The church in Syria — and churches around the world — has a calling to be a prophetic voice and a witness for peace, Syrian partners said in a webinar with Presbyterian World Mission today (Sept. 10).

As the U.S. Congress debates whether to authorize a military strike in Syria, the partners also said that outside interference would cause more problems, especially for Christians in the region.

“We don’t want to see the future in anyone’s hands but our own,” said the Rev. Riad Jarjour, a pastor in the National Evangelical Synod of Syria and Lebanon (NESSL) and president of the Forum for Development, Culture and Dialogue. “We are to be saved through our own efforts with our Muslim brothers who are here with us in Syria.”

Christians and Muslims in Syria lived in peaceful coexistence for the past 50 years, Jarjour said. Only recently have conflicts broken out among radicals.

“This is foreign to what we have known of Syrian culture and Syrian people,” he said.

The synod is working to develop and maintain relationships with Muslim partners and has seen an increased unity among Christians since 2011.

“This conflict has made all the churches in Syria work together and come together in solidarity,” Jarjour said.

At a recent gathering of Middle Eastern Christian leaders in Jordan, all churches present agreed that a military strike would create more problems. While all churches condemn the use of chemical weapons, the NESSL urges world leaders to await results from the United Nations investigation before rushing to place blame or taking military action.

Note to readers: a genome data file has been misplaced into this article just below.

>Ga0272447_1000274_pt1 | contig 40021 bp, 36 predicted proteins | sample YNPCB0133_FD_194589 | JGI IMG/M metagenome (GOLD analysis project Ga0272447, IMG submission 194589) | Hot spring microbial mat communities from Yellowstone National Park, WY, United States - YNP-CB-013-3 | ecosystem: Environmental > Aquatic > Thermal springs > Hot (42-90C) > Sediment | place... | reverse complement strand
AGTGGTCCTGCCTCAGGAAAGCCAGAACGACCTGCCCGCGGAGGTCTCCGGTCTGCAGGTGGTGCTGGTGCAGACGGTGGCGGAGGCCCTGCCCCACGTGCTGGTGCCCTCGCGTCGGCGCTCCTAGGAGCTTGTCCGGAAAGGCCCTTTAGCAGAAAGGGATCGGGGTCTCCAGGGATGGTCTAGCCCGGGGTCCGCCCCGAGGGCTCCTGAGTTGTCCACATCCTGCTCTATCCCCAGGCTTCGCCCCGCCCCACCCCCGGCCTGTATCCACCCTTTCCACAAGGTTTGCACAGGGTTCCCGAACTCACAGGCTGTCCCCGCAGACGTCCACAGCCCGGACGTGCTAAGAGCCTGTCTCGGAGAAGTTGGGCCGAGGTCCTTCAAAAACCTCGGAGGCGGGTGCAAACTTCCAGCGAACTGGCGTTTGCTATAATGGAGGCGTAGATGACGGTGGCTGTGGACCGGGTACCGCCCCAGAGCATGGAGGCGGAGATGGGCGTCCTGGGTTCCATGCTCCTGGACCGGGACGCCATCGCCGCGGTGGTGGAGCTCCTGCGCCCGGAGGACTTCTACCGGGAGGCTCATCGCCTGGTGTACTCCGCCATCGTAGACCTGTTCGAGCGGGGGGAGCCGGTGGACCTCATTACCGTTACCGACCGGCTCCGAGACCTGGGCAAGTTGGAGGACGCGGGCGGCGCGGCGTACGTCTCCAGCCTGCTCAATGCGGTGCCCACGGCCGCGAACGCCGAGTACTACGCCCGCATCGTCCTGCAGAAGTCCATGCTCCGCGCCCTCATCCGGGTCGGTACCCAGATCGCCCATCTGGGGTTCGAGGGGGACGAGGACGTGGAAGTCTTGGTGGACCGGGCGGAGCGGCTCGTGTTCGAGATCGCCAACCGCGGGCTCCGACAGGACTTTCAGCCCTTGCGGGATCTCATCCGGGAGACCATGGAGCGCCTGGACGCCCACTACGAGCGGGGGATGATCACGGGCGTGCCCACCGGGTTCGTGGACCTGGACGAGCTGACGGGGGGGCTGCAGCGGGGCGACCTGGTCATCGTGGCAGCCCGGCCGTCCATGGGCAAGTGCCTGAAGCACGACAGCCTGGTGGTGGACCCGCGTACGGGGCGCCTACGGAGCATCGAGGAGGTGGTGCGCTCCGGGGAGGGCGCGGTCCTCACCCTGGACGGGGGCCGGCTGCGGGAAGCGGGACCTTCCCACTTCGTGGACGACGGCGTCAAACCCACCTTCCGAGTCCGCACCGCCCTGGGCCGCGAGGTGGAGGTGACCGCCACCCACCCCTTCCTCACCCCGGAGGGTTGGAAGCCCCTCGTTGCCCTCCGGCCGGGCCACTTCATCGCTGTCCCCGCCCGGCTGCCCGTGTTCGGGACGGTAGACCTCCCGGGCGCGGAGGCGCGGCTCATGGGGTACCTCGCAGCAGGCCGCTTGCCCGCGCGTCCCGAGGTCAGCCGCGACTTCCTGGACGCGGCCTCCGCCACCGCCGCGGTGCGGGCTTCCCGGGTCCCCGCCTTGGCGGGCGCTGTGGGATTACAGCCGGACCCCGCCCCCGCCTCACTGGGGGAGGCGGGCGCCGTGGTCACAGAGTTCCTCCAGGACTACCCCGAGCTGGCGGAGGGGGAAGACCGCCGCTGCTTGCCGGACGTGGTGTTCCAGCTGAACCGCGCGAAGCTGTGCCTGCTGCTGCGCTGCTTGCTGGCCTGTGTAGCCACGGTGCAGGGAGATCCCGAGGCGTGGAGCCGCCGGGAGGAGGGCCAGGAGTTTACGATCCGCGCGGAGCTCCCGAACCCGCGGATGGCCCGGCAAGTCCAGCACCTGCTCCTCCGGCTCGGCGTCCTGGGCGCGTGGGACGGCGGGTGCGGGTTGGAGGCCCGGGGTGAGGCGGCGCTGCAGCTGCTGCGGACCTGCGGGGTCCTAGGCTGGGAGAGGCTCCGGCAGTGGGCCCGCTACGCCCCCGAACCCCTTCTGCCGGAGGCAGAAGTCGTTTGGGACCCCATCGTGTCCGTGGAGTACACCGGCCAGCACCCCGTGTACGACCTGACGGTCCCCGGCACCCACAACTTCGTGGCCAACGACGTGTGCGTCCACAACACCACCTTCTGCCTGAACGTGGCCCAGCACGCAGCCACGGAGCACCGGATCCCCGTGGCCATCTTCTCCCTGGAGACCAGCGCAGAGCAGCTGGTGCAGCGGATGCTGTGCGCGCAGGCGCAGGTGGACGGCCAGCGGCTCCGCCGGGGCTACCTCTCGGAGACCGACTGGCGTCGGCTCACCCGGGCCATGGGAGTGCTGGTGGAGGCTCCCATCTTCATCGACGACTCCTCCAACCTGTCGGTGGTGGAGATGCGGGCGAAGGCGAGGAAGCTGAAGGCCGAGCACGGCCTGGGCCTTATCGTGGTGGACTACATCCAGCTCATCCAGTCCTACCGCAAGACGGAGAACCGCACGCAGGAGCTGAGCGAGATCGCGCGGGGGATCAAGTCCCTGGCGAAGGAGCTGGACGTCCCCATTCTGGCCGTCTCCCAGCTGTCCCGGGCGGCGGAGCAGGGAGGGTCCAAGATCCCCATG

“Any military intervention would have a detrimental effect on Christians in Syria,” Jarjour said. “No to the strike. Yes to dialogue.”

The 220th General Assembly (2012) of the Presbyterian Church (U.S.A.) made the following statements about Syria: 

  • To support a mediated process of the cessation of violence by all perpetrators,
  • To call for outside parties to cease all forms of intervention in Syria,
  • To support a necessary and strong role for the United Nations, and
  • To refrain from military intervention in Syria 

The Rev. Gradye Parsons, stated clerk of the General Assembly, issued a call to action for Syria Sept. 5, urging U.S. Presbyterians to pray for Syria and engage their Congress members.

The Rev. Adeeb Awad, pastor and vice moderator of the NESSL, supported Parsons’ call. 

“The church should always stand — even when alone — with a prophetic voice,” he said. 

While there are hundreds of thousands of Syrian refugees in neighboring countries, the NESSL is more focused on serving internally displaced people, who largely outnumber refugees. In his hometown of Homs, Jarjour said most of the 11 churches have been destroyed and 110,000 Christians have fled.

“We are trying to respond in relief work, in supporting our churches in the area,” he said.

U.S. Presbyterians can help in many ways, including prayer and contacting their elected leaders.

There are several options for giving money to help Syrians: